Vitamin D is not a vitamin you should just take more of than the daily suggested dose. It is a fat-soluble vitamin, meaning if you have too much it can be toxic. However, many people are unaware that their vitamin D levels are low. Vitamin D is such a major part of what helps your body function and it can only be absorbed so many ways. Exposure to natural sunlight increases your body’s natural production of vitamin D. Although you can take supplements and eat vitamin D rich foods, the sun is the best and most efficient way it can be produced. Vitamin D is important to have enough of so that other vitamins such as calcium, zinc, and phosphorus among others can be absorbed into your body. It is important for strong bones because of this. It is also important for the function of your immune system, your cardiovascular system, muscle function and brain development. I personally find that vitamin d helps my mental health as well. With the lack of sunlight during the winter I know many people suffer from seasonal effective disorder including me and my husband. This year I am making a point to make sure we both get our vitamin d in each day through our supplements since I know we do not get as much sunlight here.
Something I am learning more and more about is vitamin D and its effects on autoimmune diseases. Since I am an autoimmune mystery I can’t quite say which one it helps me with. My naturopath often recommends that I take vitamin D not only because I was deficient at one point but because it can help my thyroid and other autoimmune symptoms of mine. The skinny on how this works is brought to you by amymeyersmd.com. As many of you know, when you have an autoimmune disease your body is attacking itself instead of the outside pathogens, therefore lowering your immune system function. The vitamin D helps because it brings in something called Tcells. This helps your immune system differentiate between the good and bad. When active vitamin d promotes the tcells it teaches your body not to attack itself, therefore preventing itself from developing an autoimmune disease.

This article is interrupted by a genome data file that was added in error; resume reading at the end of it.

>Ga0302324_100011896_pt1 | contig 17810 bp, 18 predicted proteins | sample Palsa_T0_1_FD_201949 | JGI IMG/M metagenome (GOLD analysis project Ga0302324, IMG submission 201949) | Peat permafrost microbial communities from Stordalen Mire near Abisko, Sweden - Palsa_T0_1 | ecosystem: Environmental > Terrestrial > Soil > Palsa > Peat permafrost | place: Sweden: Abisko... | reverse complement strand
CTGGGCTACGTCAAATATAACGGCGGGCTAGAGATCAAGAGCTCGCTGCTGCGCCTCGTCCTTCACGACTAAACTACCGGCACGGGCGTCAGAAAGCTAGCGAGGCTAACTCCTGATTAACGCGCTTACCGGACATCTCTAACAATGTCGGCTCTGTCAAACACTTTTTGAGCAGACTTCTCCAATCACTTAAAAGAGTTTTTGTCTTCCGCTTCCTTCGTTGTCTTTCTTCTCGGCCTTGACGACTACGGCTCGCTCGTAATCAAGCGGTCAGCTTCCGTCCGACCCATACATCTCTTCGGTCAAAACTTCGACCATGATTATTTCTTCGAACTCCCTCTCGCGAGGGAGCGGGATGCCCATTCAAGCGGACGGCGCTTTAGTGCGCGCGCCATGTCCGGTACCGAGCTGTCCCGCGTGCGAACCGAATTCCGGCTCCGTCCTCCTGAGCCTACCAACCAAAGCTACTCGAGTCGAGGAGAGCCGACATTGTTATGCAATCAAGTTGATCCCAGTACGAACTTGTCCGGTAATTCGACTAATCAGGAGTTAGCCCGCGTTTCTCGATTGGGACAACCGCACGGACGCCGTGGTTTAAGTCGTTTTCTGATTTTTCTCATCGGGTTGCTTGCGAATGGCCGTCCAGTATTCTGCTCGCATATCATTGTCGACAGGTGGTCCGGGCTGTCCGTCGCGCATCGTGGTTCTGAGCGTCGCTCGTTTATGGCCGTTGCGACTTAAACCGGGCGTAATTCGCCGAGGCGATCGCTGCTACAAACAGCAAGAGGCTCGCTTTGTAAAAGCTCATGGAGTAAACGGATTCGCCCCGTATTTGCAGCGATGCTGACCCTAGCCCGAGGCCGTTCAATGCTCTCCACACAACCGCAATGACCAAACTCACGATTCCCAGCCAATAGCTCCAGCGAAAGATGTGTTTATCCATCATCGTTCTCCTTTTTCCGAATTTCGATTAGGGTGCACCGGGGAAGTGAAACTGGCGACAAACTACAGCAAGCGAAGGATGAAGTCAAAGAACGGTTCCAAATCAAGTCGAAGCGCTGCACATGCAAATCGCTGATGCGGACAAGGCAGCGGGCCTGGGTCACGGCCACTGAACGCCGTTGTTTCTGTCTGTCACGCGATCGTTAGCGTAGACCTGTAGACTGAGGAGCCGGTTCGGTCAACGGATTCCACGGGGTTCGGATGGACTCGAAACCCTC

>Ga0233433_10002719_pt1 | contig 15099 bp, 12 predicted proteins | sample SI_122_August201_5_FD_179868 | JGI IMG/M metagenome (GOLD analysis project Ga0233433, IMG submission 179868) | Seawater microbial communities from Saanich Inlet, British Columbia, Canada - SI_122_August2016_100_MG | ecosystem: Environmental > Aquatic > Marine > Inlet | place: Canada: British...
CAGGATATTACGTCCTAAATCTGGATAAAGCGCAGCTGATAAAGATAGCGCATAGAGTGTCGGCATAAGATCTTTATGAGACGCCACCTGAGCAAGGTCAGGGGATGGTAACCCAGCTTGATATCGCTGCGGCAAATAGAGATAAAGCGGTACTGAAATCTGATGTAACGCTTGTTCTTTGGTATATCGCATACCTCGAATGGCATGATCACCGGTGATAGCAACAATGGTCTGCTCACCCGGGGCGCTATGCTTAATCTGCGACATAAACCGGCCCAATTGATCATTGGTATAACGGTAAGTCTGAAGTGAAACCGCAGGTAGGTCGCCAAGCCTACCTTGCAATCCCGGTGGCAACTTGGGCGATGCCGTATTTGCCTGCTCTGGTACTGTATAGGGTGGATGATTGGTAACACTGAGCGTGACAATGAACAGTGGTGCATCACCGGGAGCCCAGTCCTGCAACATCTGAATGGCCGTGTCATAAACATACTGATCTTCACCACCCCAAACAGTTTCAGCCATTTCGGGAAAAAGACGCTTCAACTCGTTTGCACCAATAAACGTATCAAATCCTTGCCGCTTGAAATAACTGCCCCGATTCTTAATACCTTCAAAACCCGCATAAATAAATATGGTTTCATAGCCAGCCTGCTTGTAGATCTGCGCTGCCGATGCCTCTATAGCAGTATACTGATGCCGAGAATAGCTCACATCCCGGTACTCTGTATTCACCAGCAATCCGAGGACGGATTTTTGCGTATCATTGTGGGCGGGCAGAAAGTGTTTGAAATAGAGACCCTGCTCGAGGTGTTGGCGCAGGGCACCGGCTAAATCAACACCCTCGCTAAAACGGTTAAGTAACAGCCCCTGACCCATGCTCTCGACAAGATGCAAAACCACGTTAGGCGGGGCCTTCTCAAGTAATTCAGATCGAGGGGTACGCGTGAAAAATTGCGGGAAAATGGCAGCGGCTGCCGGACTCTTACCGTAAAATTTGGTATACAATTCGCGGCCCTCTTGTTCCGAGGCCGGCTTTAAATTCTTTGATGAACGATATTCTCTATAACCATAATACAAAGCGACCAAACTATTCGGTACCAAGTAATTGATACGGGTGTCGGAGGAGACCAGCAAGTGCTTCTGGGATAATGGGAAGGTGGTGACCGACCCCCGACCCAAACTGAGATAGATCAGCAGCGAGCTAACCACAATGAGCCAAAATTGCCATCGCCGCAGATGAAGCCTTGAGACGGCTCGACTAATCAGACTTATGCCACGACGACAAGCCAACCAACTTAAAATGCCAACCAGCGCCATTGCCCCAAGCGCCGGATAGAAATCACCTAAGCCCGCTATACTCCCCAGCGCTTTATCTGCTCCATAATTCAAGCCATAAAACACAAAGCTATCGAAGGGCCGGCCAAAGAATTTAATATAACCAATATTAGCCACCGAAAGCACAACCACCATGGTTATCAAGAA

As I said before, my husband and I both tend to feel a little gloomy during the winter months. Up in Massachusetts we tend to get a pretty decent amount of snow and very little sunlight during the winter months. There are many mixed studies out there on vitamin D and its links to depression. Many say that vitamin D works a lot like an antidepressant and helps increase the serotonin receptors in the brain, that there is a decreased level of vitamin D in the blood with people that have depression, and that it just plain old helps with depression. Either way, know your levels. It’s a very important vitamin for the overall function of your body.
I use Solgar brand Vitamin D, which you can get right on Amazon. It is gluten, wheat, and dairy free.
Although it isn’t as bountiful like supplements or the sun, you can get vitamin D from foods. The following foods contain vitamin D:
- Fatty Fish
- Egg Yolks
- Fortified Milk, Orange Juice, and Cereals
- Beef Liver
Like I said before, I take 10,000 IU during the winter months but you will want to get your levels checked by a doctor and consult them to make sure you are getting the proper dosage that is right for you. For more great information check out the www.vitamindcouncil.org.